Thursday 18 October 2018

'I'm not a scared kid any more' - Rape victim waives anonymity after attacker seeks removal from sex offenders' register

'This isn't about me now, it's about the safety of others'

Amy Gilligan says
Amy Gilligan says "Our right to contest should be legislated" Picture: Arthur Carron
Amy Molloy

Amy Molloy

A young woman who was raped at the age of 11 has bravely waived her right to anonymity in a bid to ensure victims are notified if their attacker seeks to be removed from the sex offenders register.

Amy Gilligan (28), originally from Athlone, Co Westmeath, was raped by a teenage boy whose mother was babysitting her at the time.

Andrew Cox, also from Athlone, was only a few weeks past his 16th birthday when he assaulted the young girl in his bedroom on May 9, 2001.

He pleaded guilty at the Central Criminal Court in 2003 and was sentenced to five years in prison, with the last two suspended.

Amy Gilligan, who was raped when she was 11, has bravely waived her right to anonymity Picture: Arthur Carron
Amy Gilligan, who was raped when she was 11, has bravely waived her right to anonymity Picture: Arthur Carron

Through word of mouth in her hometown, Amy Gilligan learned that Cox applied to the courts to be removed from the sex offenders register last year.

She contacted Athlone Garda Station to ask about the process and decided to attend his hearing on May 30, 2017.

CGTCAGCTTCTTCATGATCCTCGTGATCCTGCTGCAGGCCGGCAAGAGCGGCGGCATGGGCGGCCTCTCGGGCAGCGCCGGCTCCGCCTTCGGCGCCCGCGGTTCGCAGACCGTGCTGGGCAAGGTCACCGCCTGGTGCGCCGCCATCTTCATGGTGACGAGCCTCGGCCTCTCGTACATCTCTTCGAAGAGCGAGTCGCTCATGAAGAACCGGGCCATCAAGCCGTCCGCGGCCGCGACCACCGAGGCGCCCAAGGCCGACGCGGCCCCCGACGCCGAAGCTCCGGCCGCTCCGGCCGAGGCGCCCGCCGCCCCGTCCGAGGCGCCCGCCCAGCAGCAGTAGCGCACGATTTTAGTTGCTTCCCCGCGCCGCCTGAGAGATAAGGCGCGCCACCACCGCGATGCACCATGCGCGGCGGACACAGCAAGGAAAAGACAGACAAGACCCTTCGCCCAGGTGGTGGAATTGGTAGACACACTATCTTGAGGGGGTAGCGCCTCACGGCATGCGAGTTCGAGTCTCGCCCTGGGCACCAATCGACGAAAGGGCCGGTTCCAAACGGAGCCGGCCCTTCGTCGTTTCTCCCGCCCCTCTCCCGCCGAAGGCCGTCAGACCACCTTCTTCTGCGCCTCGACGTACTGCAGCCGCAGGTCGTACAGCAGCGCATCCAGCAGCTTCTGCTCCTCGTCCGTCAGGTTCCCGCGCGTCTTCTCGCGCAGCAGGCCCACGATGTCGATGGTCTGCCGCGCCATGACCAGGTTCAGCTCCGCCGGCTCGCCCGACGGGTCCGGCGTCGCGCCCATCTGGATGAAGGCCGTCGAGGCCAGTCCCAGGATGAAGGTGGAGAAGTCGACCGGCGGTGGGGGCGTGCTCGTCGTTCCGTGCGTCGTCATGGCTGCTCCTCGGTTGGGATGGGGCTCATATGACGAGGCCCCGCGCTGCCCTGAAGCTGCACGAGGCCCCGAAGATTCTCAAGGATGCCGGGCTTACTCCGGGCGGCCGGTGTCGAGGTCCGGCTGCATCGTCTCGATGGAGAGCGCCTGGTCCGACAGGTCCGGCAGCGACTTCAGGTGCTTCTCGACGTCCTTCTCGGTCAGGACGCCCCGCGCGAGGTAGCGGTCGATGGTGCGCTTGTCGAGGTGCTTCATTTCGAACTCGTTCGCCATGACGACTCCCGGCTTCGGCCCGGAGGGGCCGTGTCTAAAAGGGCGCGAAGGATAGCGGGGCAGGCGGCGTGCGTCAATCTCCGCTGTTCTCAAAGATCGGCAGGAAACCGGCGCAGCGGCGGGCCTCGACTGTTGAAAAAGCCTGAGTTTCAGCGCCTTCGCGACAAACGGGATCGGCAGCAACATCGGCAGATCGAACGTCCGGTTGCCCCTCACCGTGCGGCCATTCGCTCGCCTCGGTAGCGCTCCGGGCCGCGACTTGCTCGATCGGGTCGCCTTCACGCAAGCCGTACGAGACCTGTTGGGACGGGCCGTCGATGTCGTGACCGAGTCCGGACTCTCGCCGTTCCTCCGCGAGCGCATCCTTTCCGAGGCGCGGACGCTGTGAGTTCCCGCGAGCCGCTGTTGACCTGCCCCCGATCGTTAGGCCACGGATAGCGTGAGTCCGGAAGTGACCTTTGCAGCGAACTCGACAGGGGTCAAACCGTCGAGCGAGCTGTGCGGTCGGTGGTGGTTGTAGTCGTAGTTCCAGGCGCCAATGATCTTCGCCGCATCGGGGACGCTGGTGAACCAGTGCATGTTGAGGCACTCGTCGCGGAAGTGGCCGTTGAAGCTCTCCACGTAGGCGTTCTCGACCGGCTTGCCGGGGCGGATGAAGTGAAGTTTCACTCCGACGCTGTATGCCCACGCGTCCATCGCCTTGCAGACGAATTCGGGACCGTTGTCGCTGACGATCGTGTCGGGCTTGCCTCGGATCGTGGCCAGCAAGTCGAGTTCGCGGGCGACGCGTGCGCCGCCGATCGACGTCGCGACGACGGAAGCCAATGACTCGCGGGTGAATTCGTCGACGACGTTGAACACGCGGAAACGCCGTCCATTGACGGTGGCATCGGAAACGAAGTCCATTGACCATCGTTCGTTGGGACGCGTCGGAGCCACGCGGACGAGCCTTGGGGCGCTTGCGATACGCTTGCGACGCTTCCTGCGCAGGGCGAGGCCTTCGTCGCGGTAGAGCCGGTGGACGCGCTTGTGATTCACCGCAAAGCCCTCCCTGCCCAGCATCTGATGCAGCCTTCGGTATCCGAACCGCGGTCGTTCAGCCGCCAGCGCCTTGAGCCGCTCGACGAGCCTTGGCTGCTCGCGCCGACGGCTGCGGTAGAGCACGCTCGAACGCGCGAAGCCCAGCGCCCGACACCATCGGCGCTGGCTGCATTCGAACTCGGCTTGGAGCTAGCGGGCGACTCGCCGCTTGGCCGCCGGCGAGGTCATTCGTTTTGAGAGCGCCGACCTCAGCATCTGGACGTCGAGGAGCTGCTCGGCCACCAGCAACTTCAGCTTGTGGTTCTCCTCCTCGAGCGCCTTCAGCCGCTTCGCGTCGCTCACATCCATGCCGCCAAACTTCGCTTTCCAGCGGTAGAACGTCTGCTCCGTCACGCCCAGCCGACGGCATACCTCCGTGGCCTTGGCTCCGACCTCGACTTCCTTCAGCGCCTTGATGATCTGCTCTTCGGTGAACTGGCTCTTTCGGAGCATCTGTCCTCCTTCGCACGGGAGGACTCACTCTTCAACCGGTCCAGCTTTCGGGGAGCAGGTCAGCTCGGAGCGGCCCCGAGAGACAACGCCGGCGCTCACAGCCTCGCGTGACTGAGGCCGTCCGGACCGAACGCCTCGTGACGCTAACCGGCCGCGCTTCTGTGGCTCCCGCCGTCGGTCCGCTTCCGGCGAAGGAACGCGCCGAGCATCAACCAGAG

More than a year after the court ruled that Andrew Cox's name was to remain on the register, Amy has decided to come forward and have her voice heard.

"I, and a lot of people I have spoken to, didn't actually know you could apply to come off the register," she said.

"The weird thing is the guards don’t notify a victim when that happens, it seems to be a secret thing, and for me that was a bit of a shock."

Amy assumed when someone committed such an offence they would remain on the register for life.

However, under the Sex Offenders Act 2001, a convicted sex offender may apply to the courts  ten years after their release from prison to no longer be required to report a change of address to gardai or notify them when they're leaving the country for more than seven days.

Amy wrote a personal letter to the judge outlining her objections to this.

Cox's legal team spent the first half an hour of the hearing trying to get Amy removed from the court room as it was an in camera hearing, referring to her as a "member of the public".

However, the judge overruled this saying Amy wasn't just any member of the public - she was the injured party.

"I would have been around 13/14 during the original court case and I didn't have to go. He was quite shocked when he seen me in court that day," she told Independent.ie.

"I would have seen him a couple of times walking around at home, but there was never any engagement. He would usually go red and walk away.

"He's moved on with his life now and seems to be doing well. However, I don’t think it’s fair they can do that [apply to be removed from the register] so privately and the opinion of the injured party is not taken into consideration.

"I’m a grown woman now, I’m not a scared kid any more... this is about other people. I’m not bitter, I don’t want to ruin his life in any shape or form, he has done his time, it's more about the law and the rights of victims and others."